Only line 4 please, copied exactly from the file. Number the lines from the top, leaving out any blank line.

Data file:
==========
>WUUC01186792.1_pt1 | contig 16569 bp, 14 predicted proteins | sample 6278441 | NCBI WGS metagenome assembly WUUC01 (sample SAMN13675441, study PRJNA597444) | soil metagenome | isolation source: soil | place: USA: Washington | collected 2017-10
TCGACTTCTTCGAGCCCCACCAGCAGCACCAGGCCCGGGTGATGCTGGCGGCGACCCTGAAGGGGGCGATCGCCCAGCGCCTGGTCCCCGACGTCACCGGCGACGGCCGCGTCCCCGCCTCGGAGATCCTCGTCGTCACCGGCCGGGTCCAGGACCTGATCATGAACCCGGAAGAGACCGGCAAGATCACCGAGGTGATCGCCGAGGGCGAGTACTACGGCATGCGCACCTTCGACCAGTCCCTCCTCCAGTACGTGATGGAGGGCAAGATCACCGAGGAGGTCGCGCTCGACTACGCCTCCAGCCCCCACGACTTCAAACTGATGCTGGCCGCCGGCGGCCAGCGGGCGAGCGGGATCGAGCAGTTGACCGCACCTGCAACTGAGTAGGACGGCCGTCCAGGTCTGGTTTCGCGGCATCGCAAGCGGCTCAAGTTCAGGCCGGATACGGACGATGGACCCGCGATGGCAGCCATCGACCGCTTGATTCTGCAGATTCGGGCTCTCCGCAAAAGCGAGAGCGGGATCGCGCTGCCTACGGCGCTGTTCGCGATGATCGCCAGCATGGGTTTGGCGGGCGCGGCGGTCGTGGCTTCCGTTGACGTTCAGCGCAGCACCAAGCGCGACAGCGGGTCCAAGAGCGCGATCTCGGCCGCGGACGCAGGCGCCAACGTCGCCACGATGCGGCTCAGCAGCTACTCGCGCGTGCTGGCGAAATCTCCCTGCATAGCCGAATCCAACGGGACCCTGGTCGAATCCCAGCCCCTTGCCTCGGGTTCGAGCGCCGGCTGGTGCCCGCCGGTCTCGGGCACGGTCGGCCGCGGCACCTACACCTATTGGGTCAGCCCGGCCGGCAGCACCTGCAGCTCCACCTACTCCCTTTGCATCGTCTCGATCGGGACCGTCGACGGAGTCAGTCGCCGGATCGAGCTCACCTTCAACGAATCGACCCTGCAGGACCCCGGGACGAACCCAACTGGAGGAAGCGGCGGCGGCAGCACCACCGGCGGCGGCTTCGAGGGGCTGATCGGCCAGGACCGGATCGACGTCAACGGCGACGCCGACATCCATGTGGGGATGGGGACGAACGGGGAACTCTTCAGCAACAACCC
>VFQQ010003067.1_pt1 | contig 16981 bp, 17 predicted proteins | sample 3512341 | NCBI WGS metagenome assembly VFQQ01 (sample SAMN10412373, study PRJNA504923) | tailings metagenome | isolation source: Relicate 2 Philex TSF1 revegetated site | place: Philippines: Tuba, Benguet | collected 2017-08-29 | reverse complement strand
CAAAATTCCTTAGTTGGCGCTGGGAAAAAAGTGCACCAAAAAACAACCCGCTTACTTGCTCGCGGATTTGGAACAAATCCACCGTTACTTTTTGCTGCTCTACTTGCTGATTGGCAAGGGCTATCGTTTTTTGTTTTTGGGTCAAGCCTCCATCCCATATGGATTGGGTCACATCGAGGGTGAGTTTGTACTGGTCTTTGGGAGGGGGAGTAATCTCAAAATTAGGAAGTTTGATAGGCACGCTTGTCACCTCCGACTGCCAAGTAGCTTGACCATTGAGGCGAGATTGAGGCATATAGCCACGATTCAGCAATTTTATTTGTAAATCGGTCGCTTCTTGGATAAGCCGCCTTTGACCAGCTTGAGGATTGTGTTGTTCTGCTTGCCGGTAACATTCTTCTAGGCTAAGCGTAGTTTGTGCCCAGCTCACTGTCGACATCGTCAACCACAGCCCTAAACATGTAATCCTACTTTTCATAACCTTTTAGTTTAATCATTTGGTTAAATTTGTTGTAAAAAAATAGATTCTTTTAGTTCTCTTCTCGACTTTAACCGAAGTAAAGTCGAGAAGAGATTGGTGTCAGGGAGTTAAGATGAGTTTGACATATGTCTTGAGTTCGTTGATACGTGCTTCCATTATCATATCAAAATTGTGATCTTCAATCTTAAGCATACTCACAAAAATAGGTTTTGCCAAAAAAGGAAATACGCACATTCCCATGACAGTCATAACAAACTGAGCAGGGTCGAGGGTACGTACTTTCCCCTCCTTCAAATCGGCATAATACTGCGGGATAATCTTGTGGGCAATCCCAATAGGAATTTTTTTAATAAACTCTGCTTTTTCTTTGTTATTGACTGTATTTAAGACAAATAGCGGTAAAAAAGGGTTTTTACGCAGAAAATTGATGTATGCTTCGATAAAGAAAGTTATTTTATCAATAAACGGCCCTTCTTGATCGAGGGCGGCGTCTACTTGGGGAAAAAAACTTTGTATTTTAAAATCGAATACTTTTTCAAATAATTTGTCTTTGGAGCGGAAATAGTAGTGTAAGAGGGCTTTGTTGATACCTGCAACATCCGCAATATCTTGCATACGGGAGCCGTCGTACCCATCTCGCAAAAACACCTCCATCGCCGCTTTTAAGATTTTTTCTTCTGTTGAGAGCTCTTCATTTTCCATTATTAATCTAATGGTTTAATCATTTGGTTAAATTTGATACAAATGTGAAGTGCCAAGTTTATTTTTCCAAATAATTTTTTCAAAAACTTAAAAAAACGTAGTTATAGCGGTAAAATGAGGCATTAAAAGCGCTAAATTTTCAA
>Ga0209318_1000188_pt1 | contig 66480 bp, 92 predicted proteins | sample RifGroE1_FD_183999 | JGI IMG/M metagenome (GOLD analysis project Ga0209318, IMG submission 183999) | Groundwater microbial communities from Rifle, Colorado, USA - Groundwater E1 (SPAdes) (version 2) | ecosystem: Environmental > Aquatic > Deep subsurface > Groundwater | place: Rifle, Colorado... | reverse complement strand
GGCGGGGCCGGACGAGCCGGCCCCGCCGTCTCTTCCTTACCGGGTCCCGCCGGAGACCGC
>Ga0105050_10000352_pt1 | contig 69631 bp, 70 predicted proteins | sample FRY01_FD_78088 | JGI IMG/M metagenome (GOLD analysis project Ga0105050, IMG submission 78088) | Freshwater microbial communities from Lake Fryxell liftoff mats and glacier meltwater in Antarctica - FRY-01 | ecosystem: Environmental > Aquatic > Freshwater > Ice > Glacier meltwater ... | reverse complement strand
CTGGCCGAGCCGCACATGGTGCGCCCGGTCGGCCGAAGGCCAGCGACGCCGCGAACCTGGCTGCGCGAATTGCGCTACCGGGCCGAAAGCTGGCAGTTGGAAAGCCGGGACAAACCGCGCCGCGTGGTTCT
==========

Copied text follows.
CAAAATTCCTTAGTTGGCGCTGGGAAAAAAGTGCACCAAAAAACAACCCGCTTACTTGCTCGCGGATTTGGAACAAATCCACCGTTACTTTTTGCTGCTCTACTTGCTGATTGGCAAGGGCTATCGTTTTTTGTTTTTGGGTCAAGCCTCCATCCCATATGGATTGGGTCACATCGAGGGTGAGTTTGTACTGGTCTTTGGGAGGGGGAGTAATCTCAAAATTAGGAAGTTTGATAGGCACGCTTGTCACCTCCGACTGCCAAGTAGCTTGACCATTGAGGCGAGATTGAGGCATATAGCCACGATTCAGCAATTTTATTTGTAAATCGGTCGCTTCTTGGATAAGCCGCCTTTGACCAGCTTGAGGATTGTGTTGTTCTGCTTGCCGGTAACATTCTTCTAGGCTAAGCGTAGTTTGTGCCCAGCTCACTGTCGACATCGTCAACCACAGCCCTAAACATGTAATCCTACTTTTCATAACCTTTTAGTTTAATCATTTGGTTAAATTTGTTGTAAAAAAATAGATTCTTTTAGTTCTCTTCTCGACTTTAACCGAAGTAAAGTCGAGAAGAGATTGGTGTCAGGGAGTTAAGATGAGTTTGACATATGTCTTGAGTTCGTTGATACGTGCTTCCATTATCATATCAAAATTGTGATCTTCAATCTTAAGCATACTCACAAAAATAGGTTTTGCCAAAAAAGGAAATACGCACATTCCCATGACAGTCATAACAAACTGAGCAGGGTCGAGGGTACGTACTTTCCCCTCCTTCAAATCGGCATAATACTGCGGGATAATCTTGTGGGCAATCCCAATAGGAATTTTTTTAATAAACTCTGCTTTTTCTTTGTTATTGACTGTATTTAAGACAAATAGCGGTAAAAAAGGGTTTTTACGCAGAAAATTGATGTATGCTTCGATAAAGAAAGTTATTTTATCAATAAACGGCCCTTCTTGATCGAGGGCGGCGTCTACTTGGGGAAAAAAACTTTGTATTTTAAAATCGAATACTTTTTCAAATAATTTGTCTTTGGAGCGGAAATAGTAGTGTAAGAGGGCTTTGTTGATACCTGCAACATCCGCAATATCTTGCATACGGGAGCCGTCGTACCCATCTCGCAAAAACACCTCCATCGCCGCTTTTAAGATTTTTTCTTCTGTTGAGAGCTCTTCATTTTCCATTATTAATCTAATGGTTTAATCATTTGGTTAAATTTGATACAAATGTGAAGTGCCAAGTTTATTTTTCCAAATAATTTTTTCAAAAACTTAAAAAAACGTAGTTATAGCGGTAAAATGAGGCATTAAAAGCGCTAAATTTTCAA